Having successfully emulated the Grand Theft Auto formula with Gangstar: West Coast Hustle, Gameloft now turn their attention to a timely remake of the game that started it all: Driver. And thankfully the granddaddy of open world crime sims screeches onto iPhone/iPod Touch largely unchanged since the good ol’ PSone days.
Apart from having had a subtle graphical makeover, this appears to be the Driver I knew and loved back in 1999. Meaning the game follows the same great undercover cop infiltrating a crime syndicate storyline, the 70’s car chase movie aesthetic and feel is retained, and the 4 cities on offer are absolutely enormous (each easily dwarfing Gangstar’s titchy by comparison map).
But this respectful approach to reissuing a classic also has its downsides, the bouncy physics return, you’re still confined completely to your car (Tanner didn’t get to stretch his legs until the sequel), and the now legendary rock-hard difficulty level and murderous police AI are carried over from the original.
As a result in some areas Driver does show its age, and most likely will divide modern gamers opinion. Even as a former avid player of the title, weirdly, my windscreen shattered and black smoke belching from my engine, there were a few times I had to remind myself that jumping out of my car and jacking a new ride just isn’t an option in this pre-GTA era title.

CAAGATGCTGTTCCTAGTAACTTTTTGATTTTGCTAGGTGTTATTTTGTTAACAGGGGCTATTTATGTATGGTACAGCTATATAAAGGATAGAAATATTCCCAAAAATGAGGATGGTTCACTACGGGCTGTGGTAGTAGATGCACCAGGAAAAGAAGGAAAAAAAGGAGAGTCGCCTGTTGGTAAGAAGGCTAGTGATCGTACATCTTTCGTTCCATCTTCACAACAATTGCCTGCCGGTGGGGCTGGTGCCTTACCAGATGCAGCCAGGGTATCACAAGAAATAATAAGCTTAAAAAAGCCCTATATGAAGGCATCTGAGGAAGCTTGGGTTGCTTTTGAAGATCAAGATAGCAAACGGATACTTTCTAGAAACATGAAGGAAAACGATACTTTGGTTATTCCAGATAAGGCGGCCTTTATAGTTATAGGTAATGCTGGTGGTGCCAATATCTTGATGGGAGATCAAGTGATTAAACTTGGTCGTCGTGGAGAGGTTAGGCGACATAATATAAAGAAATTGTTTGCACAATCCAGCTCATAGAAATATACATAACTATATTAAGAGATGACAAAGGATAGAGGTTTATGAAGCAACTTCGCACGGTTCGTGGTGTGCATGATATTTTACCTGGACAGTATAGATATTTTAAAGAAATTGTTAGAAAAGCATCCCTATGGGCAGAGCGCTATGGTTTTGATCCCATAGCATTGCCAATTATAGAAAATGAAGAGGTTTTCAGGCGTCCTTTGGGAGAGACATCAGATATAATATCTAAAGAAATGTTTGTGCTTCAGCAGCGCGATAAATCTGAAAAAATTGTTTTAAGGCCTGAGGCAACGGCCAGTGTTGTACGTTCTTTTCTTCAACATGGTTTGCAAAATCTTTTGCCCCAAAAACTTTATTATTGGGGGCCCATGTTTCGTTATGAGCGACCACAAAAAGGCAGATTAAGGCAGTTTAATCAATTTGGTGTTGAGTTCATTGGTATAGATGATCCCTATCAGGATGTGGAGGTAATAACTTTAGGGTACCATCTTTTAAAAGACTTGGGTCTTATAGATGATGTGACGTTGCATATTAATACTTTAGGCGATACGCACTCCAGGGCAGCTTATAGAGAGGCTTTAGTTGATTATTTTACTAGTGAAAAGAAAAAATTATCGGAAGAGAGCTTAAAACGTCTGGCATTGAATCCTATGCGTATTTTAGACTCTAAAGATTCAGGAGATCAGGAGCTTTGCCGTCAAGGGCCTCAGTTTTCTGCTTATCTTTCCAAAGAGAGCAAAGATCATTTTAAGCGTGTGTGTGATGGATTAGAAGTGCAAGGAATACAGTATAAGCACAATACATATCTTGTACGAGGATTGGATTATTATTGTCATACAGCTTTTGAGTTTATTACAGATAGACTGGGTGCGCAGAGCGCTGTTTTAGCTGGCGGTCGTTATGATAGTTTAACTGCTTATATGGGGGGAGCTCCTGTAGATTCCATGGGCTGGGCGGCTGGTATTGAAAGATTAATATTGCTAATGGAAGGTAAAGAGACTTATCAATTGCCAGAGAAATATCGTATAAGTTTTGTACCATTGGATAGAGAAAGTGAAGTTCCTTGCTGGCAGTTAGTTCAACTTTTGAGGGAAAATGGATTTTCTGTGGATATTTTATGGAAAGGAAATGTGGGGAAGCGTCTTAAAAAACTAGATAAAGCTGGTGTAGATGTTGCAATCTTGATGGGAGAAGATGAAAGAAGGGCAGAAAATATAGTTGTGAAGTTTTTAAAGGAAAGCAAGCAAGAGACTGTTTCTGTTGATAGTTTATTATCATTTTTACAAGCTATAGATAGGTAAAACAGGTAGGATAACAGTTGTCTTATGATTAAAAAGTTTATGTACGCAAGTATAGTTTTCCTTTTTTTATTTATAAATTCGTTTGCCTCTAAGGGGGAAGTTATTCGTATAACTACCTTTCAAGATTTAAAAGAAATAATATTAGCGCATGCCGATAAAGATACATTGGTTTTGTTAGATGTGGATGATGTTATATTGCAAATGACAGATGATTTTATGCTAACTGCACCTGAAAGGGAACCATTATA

That said, once I got (back) to grips with the game, I soon fell in love all over again. The story driven section is as compelling as ever, and the sheer quantity and depth of missions coupled with a lengthy running time blows away most other iPhone titles that aim for console style quality (Gameloft’s own output included).
Evading the law is a real thrill-ride; hurtling down bustling city streets, smashing through garden fences and causing all sorts of vehicular carnage as you go is just as fun as I remembered. Although the extreme difficulty of some missions means you’ll have to tackle them numerous times.
The new control set-ups are well suited to Driver’s mingling of careful driving sections and balls out chases, while the graphical polish spruces up the blocky grey environments of yesteryear. However on a side note: the K-Billy’s Super Sound of the Seventies style soundtrack adds authenticity, but the endless funk and soul on the 3 radio stations gets repetive after prolonged play, and you’ve got to wonder why Gameloft has removed the option to play your own music from their most recent titles (this and Skater Nation).
Overall though, this is a brilliant modernisation of a classic. And if, like me, you’ve been around long enough to recall the PSone/PC original, Driver 2009 is definately a 100 mph trip down memory lane worth taking. However if you’re of the GTA/Gangstar free roaming generation this 10 year old title may leave a little to be desired.
iFanzine Verdict: For gamers of a certain age Driver is an absolute joyride! So step back into Tanner’s boots and party like it’s 1999.